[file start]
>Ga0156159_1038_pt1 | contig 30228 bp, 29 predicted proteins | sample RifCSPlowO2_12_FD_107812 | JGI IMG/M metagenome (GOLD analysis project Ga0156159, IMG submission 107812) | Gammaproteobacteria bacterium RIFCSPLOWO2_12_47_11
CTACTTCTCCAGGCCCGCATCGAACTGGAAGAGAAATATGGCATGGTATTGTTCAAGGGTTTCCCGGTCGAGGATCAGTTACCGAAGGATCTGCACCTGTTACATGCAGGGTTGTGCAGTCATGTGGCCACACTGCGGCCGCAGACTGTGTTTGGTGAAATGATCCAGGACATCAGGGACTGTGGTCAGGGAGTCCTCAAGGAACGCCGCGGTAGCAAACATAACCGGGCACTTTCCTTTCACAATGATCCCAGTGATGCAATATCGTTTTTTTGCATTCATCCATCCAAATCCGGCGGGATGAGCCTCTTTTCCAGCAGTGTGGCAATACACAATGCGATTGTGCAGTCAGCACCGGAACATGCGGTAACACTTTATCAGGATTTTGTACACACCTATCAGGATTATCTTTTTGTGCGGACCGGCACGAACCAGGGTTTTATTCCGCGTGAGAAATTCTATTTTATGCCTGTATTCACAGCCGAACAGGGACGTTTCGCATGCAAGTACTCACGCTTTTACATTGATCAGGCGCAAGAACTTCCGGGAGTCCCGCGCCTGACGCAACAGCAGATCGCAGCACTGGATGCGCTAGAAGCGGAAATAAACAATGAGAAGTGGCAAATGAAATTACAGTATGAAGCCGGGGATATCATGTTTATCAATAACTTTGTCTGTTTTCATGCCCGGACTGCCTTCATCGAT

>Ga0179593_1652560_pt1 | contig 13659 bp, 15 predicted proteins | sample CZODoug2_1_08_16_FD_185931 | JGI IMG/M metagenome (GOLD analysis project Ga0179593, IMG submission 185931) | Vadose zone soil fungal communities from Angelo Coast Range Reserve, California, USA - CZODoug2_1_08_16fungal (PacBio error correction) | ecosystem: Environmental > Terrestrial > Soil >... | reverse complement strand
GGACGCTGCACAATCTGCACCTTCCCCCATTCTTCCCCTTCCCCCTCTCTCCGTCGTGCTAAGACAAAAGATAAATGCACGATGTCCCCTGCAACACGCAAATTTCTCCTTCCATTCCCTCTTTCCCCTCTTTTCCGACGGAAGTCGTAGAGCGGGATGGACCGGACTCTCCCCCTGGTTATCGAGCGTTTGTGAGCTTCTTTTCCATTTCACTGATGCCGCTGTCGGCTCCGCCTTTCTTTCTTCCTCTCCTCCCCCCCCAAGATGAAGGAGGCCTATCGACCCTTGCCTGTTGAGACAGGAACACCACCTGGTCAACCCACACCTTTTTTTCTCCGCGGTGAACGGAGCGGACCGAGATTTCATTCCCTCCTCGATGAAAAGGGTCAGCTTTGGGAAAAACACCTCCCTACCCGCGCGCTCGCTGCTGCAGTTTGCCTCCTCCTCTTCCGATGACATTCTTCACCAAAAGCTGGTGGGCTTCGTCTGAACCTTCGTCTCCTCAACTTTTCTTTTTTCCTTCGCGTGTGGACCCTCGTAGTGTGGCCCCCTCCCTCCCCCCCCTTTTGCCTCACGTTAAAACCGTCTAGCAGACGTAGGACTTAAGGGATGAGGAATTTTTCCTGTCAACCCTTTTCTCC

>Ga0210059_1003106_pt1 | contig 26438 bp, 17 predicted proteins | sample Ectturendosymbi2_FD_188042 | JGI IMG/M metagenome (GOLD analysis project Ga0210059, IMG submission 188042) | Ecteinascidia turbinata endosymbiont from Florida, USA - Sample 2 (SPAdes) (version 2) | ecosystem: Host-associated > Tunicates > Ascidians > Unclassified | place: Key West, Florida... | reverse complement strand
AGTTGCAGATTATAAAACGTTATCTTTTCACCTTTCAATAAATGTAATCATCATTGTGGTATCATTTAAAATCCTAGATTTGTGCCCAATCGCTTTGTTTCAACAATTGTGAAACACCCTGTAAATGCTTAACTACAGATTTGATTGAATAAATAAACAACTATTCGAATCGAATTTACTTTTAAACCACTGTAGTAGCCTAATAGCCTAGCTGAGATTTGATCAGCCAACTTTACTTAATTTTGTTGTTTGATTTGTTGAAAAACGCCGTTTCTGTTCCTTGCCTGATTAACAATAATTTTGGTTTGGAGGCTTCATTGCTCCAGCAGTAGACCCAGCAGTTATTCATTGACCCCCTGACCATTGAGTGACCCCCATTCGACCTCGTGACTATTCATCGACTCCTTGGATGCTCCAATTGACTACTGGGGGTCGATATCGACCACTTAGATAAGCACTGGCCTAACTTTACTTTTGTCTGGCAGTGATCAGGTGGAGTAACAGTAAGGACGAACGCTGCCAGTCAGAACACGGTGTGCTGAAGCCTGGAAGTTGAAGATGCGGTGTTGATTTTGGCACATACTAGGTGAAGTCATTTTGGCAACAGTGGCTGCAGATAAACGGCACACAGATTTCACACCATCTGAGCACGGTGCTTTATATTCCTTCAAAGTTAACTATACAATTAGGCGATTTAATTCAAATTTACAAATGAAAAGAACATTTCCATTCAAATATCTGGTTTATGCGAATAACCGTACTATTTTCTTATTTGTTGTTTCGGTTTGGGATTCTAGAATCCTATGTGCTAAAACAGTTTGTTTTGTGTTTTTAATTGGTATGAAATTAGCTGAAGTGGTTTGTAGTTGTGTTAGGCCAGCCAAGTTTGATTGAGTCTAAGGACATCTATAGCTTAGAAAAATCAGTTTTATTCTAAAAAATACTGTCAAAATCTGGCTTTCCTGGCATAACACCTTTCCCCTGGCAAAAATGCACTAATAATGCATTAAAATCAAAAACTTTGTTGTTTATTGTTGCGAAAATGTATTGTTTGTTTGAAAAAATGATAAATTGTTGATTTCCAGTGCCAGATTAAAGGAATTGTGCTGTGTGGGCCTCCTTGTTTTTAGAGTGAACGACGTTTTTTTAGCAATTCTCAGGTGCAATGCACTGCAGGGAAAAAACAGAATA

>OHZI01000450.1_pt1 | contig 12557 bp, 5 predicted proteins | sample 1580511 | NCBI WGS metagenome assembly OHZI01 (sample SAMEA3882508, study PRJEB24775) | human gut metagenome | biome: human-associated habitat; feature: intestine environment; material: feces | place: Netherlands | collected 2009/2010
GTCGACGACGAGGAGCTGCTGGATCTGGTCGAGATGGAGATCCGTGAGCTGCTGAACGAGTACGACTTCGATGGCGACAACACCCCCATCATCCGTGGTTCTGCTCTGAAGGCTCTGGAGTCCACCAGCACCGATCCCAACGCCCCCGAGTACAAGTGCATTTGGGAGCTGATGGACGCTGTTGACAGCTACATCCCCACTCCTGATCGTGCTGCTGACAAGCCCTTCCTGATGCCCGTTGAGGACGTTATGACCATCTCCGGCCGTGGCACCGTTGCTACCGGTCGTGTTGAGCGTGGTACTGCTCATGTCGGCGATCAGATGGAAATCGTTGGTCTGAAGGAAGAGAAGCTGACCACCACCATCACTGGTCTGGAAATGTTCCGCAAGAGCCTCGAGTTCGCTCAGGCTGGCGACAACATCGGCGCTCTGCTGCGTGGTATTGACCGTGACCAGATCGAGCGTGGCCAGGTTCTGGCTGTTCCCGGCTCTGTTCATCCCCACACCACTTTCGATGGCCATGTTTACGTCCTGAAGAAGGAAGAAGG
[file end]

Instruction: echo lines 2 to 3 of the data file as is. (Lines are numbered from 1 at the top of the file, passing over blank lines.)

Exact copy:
CTACTTCTCCAGGCCCGCATCGAACTGGAAGAGAAATATGGCATGGTATTGTTCAAGGGTTTCCCGGTCGAGGATCAGTTACCGAAGGATCTGCACCTGTTACATGCAGGGTTGTGCAGTCATGTGGCCACACTGCGGCCGCAGACTGTGTTTGGTGAAATGATCCAGGACATCAGGGACTGTGGTCAGGGAGTCCTCAAGGAACGCCGCGGTAGCAAACATAACCGGGCACTTTCCTTTCACAATGATCCCAGTGATGCAATATCGTTTTTTTGCATTCATCCATCCAAATCCGGCGGGATGAGCCTCTTTTCCAGCAGTGTGGCAATACACAATGCGATTGTGCAGTCAGCACCGGAACATGCGGTAACACTTTATCAGGATTTTGTACACACCTATCAGGATTATCTTTTTGTGCGGACCGGCACGAACCAGGGTTTTATTCCGCGTGAGAAATTCTATTTTATGCCTGTATTCACAGCCGAACAGGGACGTTTCGCATGCAAGTACTCACGCTTTTACATTGATCAGGCGCAAGAACTTCCGGGAGTCCCGCGCCTGACGCAACAGCAGATCGCAGCACTGGATGCGCTAGAAGCGGAAATAAACAATGAGAAGTGGCAAATGAAATTACAGTATGAAGCCGGGGATATCATGTTTATCAATAACTTTGTCTGTTTTCATGCCCGGACTGCCTTCATCGAT

>Ga0179593_1652560_pt1 | contig 13659 bp, 15 predicted proteins | sample CZODoug2_1_08_16_FD_185931 | JGI IMG/M metagenome (GOLD analysis project Ga0179593, IMG submission 185931) | Vadose zone soil fungal communities from Angelo Coast Range Reserve, California, USA - CZODoug2_1_08_16fungal (PacBio error correction) | ecosystem: Environmental > Terrestrial > Soil >... | reverse complement strand